In addition, all departments should be required to resolve departmental issues within their jurisdiction in accordance with the law, and to devise a system of internal justice so that only important and complex cases go to court. The Ministry of Justice should introduce the concept of Roving or Mobile Courts in which a superior judge should be able to make himself present at the scene, set up a court, record the statements of witnesses and provide speedy justice. We need to get rid of a system plagued with sluggishness and inefficiency — one everyone is fed up of, be it the Prime Minister or the common man. Strict laws should be enacted for heinous crimes such as murder, rape, robbery, extortion, drug trafficking, etc.
Real democracy is not possible unless there is a pure democratic character within the political parties. This democracy should not be superficial, with party members artificially going through the motions, subverting the spirit of the Political Parties Act. Why is it that almost all the major parties have become hostage to dynastic politics? One of the reasons for this might be the tendency for individualism in our society. The other reason, which is more important, is the control of party leaders over party funds and decision-making. In this system, even supposedly respectable, senior politicians seem to be compelled to flatter and become subservient to the children of the leaders and put them ahead of other more deserving people. It is very important to eliminate these practices, or our politics will never mature. There is also an urgent need to shed the influence and interference of institutions in politics, otherwise the joke that is being played out in the name of democracy will continue. Special arrangements will have to be made for the development of a democratic ethos and capacity-building in various fields. It is very important to have some technocrats in Parliament. Today’s governments cannot function without economists, engineers, doctors, managers, IT, and defence experts. The condition of a BA degree for aspiring candidates for political office was perceived as being quite offensive in some quarters. From this, one might be able to guess the academic qualifications of those who have a monopoly in our politics and parliament.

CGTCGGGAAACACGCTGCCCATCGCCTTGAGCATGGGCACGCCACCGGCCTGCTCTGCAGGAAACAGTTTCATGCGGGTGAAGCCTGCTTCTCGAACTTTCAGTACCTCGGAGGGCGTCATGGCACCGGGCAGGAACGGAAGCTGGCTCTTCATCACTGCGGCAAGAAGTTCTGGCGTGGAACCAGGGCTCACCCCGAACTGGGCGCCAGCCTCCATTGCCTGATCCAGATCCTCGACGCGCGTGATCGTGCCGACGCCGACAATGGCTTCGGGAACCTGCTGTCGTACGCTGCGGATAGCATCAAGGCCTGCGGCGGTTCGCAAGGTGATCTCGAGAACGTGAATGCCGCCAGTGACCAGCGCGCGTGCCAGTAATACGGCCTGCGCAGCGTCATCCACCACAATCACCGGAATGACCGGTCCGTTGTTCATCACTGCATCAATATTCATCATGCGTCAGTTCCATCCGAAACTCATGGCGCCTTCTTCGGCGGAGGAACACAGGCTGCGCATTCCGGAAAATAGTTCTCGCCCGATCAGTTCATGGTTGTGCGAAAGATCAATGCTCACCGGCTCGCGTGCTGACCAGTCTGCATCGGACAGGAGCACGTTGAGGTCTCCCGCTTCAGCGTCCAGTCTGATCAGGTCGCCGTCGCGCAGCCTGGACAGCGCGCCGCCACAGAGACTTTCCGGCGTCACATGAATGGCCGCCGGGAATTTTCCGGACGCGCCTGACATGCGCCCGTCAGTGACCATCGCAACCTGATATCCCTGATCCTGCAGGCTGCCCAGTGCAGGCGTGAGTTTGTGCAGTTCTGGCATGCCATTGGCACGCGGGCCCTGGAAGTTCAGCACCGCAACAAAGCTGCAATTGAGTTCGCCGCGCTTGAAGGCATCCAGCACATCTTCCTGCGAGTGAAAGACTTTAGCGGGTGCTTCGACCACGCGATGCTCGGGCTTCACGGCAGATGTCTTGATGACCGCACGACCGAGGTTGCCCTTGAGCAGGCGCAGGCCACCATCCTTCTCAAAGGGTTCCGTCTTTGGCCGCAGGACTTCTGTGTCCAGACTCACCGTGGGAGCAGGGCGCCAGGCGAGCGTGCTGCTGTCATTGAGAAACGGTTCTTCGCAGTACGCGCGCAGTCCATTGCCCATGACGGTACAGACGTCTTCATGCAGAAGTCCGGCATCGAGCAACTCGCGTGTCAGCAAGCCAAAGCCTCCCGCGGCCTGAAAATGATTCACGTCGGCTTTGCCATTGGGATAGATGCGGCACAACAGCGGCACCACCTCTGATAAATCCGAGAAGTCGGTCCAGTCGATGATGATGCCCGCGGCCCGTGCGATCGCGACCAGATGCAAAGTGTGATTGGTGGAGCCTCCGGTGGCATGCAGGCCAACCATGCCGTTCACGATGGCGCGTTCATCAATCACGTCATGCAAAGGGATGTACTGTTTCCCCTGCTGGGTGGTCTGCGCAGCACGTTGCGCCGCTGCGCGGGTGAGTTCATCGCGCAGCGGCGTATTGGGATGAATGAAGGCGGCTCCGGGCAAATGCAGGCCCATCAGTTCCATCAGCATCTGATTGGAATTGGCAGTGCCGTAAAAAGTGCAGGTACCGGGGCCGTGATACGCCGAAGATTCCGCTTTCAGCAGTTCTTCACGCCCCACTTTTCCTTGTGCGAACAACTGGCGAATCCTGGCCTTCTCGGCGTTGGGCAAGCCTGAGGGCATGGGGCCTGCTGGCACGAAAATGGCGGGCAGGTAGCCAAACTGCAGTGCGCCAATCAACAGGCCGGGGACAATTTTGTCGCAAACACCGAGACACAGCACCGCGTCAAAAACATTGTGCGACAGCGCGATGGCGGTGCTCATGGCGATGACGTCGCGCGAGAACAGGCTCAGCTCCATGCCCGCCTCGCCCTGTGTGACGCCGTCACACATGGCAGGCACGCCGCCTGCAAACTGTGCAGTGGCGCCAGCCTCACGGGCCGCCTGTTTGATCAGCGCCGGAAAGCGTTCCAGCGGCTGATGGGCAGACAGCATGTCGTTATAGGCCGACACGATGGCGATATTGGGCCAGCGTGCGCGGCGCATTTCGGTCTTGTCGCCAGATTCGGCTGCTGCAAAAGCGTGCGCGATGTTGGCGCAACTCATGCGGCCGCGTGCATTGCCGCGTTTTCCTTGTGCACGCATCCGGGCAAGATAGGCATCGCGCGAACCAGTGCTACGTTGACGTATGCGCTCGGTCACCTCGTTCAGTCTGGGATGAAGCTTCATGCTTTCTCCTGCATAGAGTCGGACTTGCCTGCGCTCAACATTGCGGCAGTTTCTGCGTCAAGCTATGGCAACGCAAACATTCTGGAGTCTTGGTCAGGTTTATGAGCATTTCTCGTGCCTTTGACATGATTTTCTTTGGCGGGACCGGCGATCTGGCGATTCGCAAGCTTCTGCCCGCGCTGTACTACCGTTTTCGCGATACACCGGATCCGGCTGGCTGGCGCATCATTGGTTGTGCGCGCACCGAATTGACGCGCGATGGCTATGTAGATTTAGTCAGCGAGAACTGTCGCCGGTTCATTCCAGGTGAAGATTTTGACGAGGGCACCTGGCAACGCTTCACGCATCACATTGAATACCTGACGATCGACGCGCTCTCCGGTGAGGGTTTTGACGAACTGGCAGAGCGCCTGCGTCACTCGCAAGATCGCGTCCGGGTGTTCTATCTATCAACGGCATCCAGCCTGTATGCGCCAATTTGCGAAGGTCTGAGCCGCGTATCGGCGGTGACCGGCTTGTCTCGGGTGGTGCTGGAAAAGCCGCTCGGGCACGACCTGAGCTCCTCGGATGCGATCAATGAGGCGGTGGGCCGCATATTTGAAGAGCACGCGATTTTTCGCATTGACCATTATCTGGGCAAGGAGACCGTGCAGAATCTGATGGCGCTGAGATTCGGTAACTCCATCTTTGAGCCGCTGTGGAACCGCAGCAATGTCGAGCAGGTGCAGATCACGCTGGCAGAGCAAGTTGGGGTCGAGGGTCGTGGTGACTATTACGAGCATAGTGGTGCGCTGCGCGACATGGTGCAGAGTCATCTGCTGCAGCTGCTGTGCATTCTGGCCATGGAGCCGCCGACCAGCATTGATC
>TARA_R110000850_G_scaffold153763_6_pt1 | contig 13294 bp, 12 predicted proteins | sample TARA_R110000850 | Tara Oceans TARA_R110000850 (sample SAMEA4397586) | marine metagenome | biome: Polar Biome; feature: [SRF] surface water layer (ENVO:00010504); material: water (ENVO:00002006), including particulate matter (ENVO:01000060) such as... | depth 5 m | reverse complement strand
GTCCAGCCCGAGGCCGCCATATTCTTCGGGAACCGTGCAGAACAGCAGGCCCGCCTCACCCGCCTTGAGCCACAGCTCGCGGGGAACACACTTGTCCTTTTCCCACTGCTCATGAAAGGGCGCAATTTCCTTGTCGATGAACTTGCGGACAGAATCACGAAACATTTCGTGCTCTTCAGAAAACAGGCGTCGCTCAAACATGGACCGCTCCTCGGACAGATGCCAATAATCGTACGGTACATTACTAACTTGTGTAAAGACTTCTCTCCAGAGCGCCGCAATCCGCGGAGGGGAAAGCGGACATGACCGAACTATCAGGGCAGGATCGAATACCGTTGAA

To make matters worse, such people — who are often clueless — are appointed to manage the affairs of the country’s economy, defence, foreign relations, and interior.
This assessment is not an attempt to belittle politicians, but rather an effort to point out the shortcomings of the prevailing political structure. Honest politicians with character should pay heed.
There are also other issues in urgent need of redress.